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ROSALIND (Polly) BLAKESLEY, reader in russian and european art at the university of cambridge, talks to Andrew Jack about hER experiences researching and writing  'The russian canvas', Which won tHE 2017 PUSHKIN HOUSE PRIZE

 

Why did you become interested in Russian art?

I started learning Russian in my teens. We had a teacher previously at GCHQ who taught a tiny group of us at a boarding school which was reasonably old fashioned. Then Gorbachev came to power in the mid-1980s, and Britain went Russia mad. Our teacher packed us into his Morris Traveller and drove us all over the country to the multitude of Russian exhibitions and events that followed. I’m hugely in his debt. At Cambridge, I started studying Russian and Italian, but I was passionate about the history of art, and changed to study it in my second year. In my last summer undergraduate holiday, I went  to live in Voronezh for two months and wrote my final year dissertation on a local Russian artist, which happily set the course for my future career.
 


Why not focus on twentieth-century art?

It was always clear to me that I didn’t want to work on the avant garde. It was exciting and vibrant, but I was most concerned about the neglect of what came before. If I say I’m a Russian art historian, people think I must work on icons or Kandinsky. If you put the two side by side, it’s patently obvious that a lot happened in between. It seemed to me interesting to move further back in time.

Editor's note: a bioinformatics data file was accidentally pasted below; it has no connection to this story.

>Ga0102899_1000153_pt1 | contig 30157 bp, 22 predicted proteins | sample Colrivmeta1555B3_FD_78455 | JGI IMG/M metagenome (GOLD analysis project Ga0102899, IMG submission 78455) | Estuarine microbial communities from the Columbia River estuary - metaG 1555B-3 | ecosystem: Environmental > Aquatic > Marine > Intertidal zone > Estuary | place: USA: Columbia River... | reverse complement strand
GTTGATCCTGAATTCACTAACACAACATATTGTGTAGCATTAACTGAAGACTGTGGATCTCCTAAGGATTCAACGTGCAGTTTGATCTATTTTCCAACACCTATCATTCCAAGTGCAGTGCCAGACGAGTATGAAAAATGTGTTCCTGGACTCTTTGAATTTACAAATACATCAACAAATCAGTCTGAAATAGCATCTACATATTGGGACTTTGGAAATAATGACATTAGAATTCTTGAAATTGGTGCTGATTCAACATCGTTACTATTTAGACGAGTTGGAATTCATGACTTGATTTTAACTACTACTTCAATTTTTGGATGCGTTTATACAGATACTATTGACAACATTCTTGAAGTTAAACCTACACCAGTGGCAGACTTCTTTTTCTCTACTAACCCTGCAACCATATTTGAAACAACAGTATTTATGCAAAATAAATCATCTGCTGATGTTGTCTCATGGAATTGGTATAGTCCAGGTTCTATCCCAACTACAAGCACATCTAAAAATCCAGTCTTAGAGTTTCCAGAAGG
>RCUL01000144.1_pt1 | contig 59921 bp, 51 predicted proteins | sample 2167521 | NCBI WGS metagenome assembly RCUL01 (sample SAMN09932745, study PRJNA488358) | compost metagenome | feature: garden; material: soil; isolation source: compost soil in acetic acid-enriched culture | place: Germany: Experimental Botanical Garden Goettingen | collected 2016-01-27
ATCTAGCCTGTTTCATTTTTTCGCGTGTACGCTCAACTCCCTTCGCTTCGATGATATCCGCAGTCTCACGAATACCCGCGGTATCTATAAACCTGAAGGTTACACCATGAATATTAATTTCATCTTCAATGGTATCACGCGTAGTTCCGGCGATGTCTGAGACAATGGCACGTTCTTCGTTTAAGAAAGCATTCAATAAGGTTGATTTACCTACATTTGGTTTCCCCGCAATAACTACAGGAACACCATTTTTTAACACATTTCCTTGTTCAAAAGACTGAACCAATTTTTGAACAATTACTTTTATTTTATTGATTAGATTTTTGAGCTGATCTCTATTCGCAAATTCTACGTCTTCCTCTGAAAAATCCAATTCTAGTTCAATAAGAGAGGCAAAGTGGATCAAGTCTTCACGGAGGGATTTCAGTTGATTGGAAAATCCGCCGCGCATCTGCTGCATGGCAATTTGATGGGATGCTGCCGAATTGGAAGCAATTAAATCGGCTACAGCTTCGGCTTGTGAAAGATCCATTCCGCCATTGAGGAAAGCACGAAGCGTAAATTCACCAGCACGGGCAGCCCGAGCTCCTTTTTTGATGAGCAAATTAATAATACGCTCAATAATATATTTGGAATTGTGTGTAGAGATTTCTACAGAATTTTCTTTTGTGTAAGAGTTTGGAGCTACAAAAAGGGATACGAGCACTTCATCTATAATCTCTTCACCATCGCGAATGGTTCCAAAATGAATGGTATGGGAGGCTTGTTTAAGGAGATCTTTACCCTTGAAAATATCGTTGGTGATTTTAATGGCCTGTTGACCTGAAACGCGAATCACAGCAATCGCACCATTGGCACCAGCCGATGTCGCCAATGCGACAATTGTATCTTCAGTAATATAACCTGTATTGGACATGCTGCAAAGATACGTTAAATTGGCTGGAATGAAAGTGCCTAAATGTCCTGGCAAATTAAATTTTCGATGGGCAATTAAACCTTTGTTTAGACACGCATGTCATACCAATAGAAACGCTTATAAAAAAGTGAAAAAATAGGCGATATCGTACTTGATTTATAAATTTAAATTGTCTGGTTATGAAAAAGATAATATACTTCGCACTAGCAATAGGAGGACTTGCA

Why did you decide to write 'The Russian Canvas'?


Russia enjoyed a remarkably accelerated artistic growth from the mid-eighteenth to the late-nineteenth century, with artists developing from underrated craftsmen to proud professionals holding their own on the international stage. Those artists were both uniquely Russian, and in close and often competitive dialogue with European developments, but that story has never been told. So I decided to write 'The Russian Canvas' to track the rise of professional artists in Russia from the mid-eighteenth century, and to consider them in a pan-European framework. It helped that telling the story meant spending time with spectacular works of art that have not had anything like the critical acclaim they deserve, from the work of Ivan Vishniakov, whose breath-taking portraits are up there with the best of child portraiture, to the landscapes of Arkhip Kuindzhi as my period drew to a close.
 


Why is the period neglected?

It’s largely a western neglect which stems in part from a huge nationalist drive in culture in the second half of the nineteenth century. Stasov, who is in some respects is my nemesis, fervently promoted the Russian school of painting as something distinct from anything happening abroad. This unrelenting focus on the national character of painting can alienate those unfamiliar with the context in which it was made. I believe the painting of this period is uniquely Russian, but I don't believe that you have to be Russian to appreciate it. Stasov set up a certain barrier, which was extended in the Soviet period, when a strong lineage was drawn from the realists to socialist realists, which again limited appreciation of the richness and diversity of Russian art. There is also the problem that the vast majority of great Russian paintings are concentrated in Russian museums, rather than featuring in museums and galleries in many different countries, as is the case with other national schools of painting of the eighteenth and nineteenth centuries. This is a great shame, as a more dispersed corpus of work would alert public opinion to the excitement of Russian painting, and generate more cultural tourism to Russia.
 


Whose works would you highlight?


The artists from Venetsianov's school. They tend not to be prolific, because they were of poor birth, like Grigory Soroka, a serf landscape painter whose works are absolutely fabulous. Later in the century, Repin is rightly celebrated but he can mask other artists like Kramskoi, whose work is much more patchy but who nonetheless produced some gems which are not as widely written about.